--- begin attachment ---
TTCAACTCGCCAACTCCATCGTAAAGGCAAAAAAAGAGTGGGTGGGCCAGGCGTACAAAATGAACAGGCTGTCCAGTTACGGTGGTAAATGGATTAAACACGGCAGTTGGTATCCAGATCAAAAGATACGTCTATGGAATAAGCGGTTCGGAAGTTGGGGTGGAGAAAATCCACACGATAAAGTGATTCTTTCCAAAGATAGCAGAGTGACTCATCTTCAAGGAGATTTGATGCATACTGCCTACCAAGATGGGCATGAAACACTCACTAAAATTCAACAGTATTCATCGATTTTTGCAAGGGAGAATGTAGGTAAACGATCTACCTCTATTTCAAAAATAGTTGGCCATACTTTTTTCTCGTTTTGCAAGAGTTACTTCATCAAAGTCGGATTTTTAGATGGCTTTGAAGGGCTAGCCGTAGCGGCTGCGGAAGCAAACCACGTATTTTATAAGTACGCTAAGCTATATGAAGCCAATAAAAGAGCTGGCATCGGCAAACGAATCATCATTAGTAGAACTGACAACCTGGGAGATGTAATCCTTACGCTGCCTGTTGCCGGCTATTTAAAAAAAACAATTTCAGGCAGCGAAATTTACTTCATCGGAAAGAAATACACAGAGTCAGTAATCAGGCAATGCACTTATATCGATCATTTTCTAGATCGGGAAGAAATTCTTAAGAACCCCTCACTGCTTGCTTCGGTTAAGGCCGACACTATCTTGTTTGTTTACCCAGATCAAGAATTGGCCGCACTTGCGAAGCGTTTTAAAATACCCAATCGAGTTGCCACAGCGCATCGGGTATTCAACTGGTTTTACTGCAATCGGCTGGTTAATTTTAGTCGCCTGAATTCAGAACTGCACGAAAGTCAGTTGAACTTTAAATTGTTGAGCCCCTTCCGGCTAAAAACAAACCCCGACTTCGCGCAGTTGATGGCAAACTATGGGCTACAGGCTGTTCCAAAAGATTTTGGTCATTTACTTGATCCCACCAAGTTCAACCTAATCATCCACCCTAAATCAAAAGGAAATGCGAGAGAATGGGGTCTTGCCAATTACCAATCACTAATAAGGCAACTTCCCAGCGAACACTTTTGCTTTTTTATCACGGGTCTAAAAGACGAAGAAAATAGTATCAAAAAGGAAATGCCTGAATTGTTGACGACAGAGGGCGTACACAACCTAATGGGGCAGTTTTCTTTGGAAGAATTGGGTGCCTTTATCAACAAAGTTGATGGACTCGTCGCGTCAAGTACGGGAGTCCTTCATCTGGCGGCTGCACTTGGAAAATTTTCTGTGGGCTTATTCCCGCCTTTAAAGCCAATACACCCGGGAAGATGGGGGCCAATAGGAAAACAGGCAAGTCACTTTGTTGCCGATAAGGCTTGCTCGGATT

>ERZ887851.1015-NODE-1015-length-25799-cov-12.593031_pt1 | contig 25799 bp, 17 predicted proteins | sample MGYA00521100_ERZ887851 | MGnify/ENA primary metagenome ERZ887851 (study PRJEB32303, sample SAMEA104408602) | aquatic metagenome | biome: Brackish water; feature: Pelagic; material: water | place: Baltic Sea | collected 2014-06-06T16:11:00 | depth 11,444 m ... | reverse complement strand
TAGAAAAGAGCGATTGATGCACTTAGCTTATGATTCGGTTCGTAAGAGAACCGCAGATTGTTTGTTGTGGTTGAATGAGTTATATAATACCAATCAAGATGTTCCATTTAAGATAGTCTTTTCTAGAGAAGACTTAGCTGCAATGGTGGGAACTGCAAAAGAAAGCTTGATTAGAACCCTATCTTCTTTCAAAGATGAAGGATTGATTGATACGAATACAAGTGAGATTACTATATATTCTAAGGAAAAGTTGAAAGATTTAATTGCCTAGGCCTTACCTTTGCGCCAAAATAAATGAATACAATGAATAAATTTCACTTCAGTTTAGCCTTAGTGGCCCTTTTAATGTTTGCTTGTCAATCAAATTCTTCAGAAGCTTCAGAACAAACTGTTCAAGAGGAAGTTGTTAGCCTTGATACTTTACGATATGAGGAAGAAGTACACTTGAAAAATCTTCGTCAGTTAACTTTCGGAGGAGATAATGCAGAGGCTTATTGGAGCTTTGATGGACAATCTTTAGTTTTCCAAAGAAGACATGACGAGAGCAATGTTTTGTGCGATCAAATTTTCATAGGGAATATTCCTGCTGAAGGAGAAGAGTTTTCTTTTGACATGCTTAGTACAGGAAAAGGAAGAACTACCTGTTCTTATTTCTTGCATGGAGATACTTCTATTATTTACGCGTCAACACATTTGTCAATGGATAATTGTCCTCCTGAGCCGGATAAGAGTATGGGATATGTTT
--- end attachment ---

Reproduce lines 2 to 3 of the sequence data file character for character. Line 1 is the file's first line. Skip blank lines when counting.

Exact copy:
>ERZ887851.1015-NODE-1015-length-25799-cov-12.593031_pt1 | contig 25799 bp, 17 predicted proteins | sample MGYA00521100_ERZ887851 | MGnify/ENA primary metagenome ERZ887851 (study PRJEB32303, sample SAMEA104408602) | aquatic metagenome | biome: Brackish water; feature: Pelagic; material: water | place: Baltic Sea | collected 2014-06-06T16:11:00 | depth 11,444 m ... | reverse complement strand
TAGAAAAGAGCGATTGATGCACTTAGCTTATGATTCGGTTCGTAAGAGAACCGCAGATTGTTTGTTGTGGTTGAATGAGTTATATAATACCAATCAAGATGTTCCATTTAAGATAGTCTTTTCTAGAGAAGACTTAGCTGCAATGGTGGGAACTGCAAAAGAAAGCTTGATTAGAACCCTATCTTCTTTCAAAGATGAAGGATTGATTGATACGAATACAAGTGAGATTACTATATATTCTAAGGAAAAGTTGAAAGATTTAATTGCCTAGGCCTTACCTTTGCGCCAAAATAAATGAATACAATGAATAAATTTCACTTCAGTTTAGCCTTAGTGGCCCTTTTAATGTTTGCTTGTCAATCAAATTCTTCAGAAGCTTCAGAACAAACTGTTCAAGAGGAAGTTGTTAGCCTTGATACTTTACGATATGAGGAAGAAGTACACTTGAAAAATCTTCGTCAGTTAACTTTCGGAGGAGATAATGCAGAGGCTTATTGGAGCTTTGATGGACAATCTTTAGTTTTCCAAAGAAGACATGACGAGAGCAATGTTTTGTGCGATCAAATTTTCATAGGGAATATTCCTGCTGAAGGAGAAGAGTTTTCTTTTGACATGCTTAGTACAGGAAAAGGAAGAACTACCTGTTCTTATTTCTTGCATGGAGATACTTCTATTATTTACGCGTCAACACATTTGTCAATGGATAATTGTCCTCCTGAGCCGGATAAGAGTATGGGATATGTTT